Even if Baertschi slips through waivers, which is always a possibility at this time of year when teams are looking to subtract rather than add players, the team will be worse on opening night without him on the roster. Of course, the Canucks may be hoping that someone claims him in order to clear some more cap space. That’s been the theory of many Canucks fans on social media.
The issue is that the Canucks aren’t in a cap crunch that would necessitate clearing Baertschi’s $3.37 million cap hit. Since Brock Boeser took a cheaper bridge deal, the Canucks could easily get under the salary cap by sending down lesser players and papering down a player like Gaudette or Quinn Hughes to get Antoine Roussel on the roster before putting him on the Long-Term Injured Reserve. If the salary cap was the reason for waiving Baertschi, then the move makes even less sense.
Perhaps the Canucks were worried about Baertschi’s injury history — he’s now had a couple serious concussions — but that would be all the more reason to employ proper asset management to keep Baertschi in the lineup and send down Gaudette, thereby insuring yourselves for when someone inevitably gets hurt. Instead, the Canucks are risking losing a legitimate top-six NHL forward for no reason.
Simply put, it’s nonsensical for a team that has so much trouble scoring goals to waive a player like Baertschi.
It’s hard to spare any outrage for the waiving of Nikolay Goldobin after spending it all on Baertschi, but it’s still frustrating to see a team in need of scoring and creative playmaking be so dismissive of Goldobin. That said, while Goldobin worked hard in the preseason and you could see his attention to detail away from the puck, he just didn’t do enough offensively in the Canucks’ eyes to justify keeping him in the lineup.
Sure, the Canucks certainly could have kept him on the roster by sending down some combination of Schaller, Motte, and Eriksson, but if they weren’t going to do that to keep Baertschi on the roster, they certainly weren’t going to do it for Goldobin.
Given the talented players currently on the waiver wire, the chance that Goldobin gets claimed is a lot slimmer than it is for Baertschi. Goldobin has dominated at the AHL level — he had 31 points in 30 games the last time he was with the Utica Comets — and he’ll likely dominate again. It wouldn’t be surprising to see him back with the Canucks before the season is done.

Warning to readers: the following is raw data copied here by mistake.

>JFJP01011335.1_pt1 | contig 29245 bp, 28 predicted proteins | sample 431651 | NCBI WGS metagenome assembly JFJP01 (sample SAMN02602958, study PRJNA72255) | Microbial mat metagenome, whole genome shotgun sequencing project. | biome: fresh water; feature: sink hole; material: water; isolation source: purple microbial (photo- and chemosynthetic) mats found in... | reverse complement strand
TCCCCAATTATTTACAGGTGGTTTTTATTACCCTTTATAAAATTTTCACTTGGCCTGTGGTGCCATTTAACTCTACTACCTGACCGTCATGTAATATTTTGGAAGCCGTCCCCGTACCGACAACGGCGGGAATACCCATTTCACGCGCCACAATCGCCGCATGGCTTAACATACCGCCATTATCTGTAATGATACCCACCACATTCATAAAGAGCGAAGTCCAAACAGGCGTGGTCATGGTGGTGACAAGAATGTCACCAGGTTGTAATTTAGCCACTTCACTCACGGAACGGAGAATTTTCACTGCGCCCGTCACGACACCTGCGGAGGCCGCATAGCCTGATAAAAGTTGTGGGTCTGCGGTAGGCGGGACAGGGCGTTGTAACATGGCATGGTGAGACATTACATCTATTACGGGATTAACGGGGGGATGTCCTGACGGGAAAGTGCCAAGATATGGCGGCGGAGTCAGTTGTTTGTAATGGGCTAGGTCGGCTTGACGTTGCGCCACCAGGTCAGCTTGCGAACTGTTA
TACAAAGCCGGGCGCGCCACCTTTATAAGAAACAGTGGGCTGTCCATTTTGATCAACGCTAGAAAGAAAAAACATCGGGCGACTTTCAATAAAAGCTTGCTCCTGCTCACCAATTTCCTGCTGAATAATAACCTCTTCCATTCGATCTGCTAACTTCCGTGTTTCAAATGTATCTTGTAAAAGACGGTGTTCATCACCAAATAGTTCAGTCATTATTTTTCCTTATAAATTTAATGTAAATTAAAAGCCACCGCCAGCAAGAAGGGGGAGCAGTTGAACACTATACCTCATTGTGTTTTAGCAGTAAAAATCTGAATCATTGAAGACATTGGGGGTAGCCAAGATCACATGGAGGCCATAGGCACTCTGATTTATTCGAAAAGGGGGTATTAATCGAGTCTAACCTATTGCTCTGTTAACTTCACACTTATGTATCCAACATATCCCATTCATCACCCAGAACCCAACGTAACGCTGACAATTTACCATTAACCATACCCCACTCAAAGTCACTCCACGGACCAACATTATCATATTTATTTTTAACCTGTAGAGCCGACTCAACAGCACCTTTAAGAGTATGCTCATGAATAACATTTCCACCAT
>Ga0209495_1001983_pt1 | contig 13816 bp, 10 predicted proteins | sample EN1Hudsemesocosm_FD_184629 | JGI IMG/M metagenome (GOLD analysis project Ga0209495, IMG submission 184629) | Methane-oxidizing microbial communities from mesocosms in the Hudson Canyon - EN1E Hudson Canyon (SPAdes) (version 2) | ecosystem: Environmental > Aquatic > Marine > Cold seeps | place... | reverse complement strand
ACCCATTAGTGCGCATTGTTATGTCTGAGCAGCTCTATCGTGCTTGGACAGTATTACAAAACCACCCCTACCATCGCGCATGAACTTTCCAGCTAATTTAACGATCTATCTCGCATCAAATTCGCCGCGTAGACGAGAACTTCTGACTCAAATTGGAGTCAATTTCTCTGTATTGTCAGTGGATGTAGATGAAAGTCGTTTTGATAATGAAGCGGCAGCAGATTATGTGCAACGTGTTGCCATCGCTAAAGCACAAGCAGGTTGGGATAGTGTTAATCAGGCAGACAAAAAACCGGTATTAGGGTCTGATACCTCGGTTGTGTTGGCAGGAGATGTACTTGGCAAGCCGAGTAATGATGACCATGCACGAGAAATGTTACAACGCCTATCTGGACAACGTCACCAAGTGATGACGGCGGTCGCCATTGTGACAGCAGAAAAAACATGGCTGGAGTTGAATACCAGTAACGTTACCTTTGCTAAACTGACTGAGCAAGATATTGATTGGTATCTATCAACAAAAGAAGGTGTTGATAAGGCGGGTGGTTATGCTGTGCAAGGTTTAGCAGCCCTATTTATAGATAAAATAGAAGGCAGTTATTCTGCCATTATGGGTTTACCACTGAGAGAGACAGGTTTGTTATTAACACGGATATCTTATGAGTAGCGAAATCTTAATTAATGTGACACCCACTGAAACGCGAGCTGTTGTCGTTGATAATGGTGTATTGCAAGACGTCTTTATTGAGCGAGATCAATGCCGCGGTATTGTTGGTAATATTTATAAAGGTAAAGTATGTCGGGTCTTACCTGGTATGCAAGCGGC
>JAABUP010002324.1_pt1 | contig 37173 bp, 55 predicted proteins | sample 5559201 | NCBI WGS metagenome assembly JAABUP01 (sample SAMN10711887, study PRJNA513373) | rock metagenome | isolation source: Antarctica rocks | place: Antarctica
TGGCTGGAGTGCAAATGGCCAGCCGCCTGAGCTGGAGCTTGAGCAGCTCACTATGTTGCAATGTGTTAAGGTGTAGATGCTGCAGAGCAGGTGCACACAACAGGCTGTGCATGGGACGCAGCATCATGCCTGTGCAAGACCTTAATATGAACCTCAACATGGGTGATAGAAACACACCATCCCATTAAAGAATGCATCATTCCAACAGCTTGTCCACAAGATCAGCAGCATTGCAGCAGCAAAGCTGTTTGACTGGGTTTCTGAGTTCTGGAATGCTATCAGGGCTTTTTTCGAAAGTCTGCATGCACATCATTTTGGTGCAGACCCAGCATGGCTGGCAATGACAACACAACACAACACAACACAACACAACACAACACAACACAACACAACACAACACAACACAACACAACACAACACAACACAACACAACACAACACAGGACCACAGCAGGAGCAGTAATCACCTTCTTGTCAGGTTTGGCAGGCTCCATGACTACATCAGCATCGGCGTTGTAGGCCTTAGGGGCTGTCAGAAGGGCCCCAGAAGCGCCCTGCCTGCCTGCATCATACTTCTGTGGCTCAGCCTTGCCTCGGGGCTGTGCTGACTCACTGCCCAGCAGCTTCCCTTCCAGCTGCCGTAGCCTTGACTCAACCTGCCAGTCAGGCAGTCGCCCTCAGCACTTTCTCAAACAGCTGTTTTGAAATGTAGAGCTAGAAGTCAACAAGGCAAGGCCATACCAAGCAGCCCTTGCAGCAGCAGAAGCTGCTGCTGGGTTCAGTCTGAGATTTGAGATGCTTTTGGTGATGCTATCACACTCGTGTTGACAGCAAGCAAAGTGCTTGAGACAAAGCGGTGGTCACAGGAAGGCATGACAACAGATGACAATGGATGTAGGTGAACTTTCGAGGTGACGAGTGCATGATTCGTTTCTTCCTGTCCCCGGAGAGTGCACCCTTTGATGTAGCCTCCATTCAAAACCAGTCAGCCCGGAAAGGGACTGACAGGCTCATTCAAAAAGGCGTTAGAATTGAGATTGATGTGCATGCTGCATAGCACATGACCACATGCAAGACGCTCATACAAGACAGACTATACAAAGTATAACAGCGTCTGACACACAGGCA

Finally, there’s Alex Biega, who is a surprise to see on waivers. Biega has been a solid seventh defenceman for the Canucks over the last few seasons, stepping onto the ice and making an impact even after long stints in the press box.
Waiving Biega means the Canucks are going with 14 forwards and 7 defencemen for the time being, which is unusual for a Travis Green-coached club. They tend to like having 8 defencemen, with a balance of left and right-handed shots, in case of injury, but they do have a couple versatile defencemen that can play either side in Jordie Benn and Quinn Hughes.
This also suggests that Oscar Fantenberg is back to full health after taking a tough hit and going into the concussion protocol last week. Whether Fantenberg is better than Biega is another question. Fantenberg is arguably more reliable defensively, but doesn’t move the puck up ice anywhere near as well as Biega.
It’s a tough blow to take for Biega, who has worked hard to earn more minutes with the Canucks and never once complained about his position in the pressbox. The Canucks might miss his veteran presence off the ice as well.
At the same time, it’s understandable to see Biega cut. He’s been on the bubble for most of his career. You can bet he’ll work twice as hard to earn his way back up to the NHL.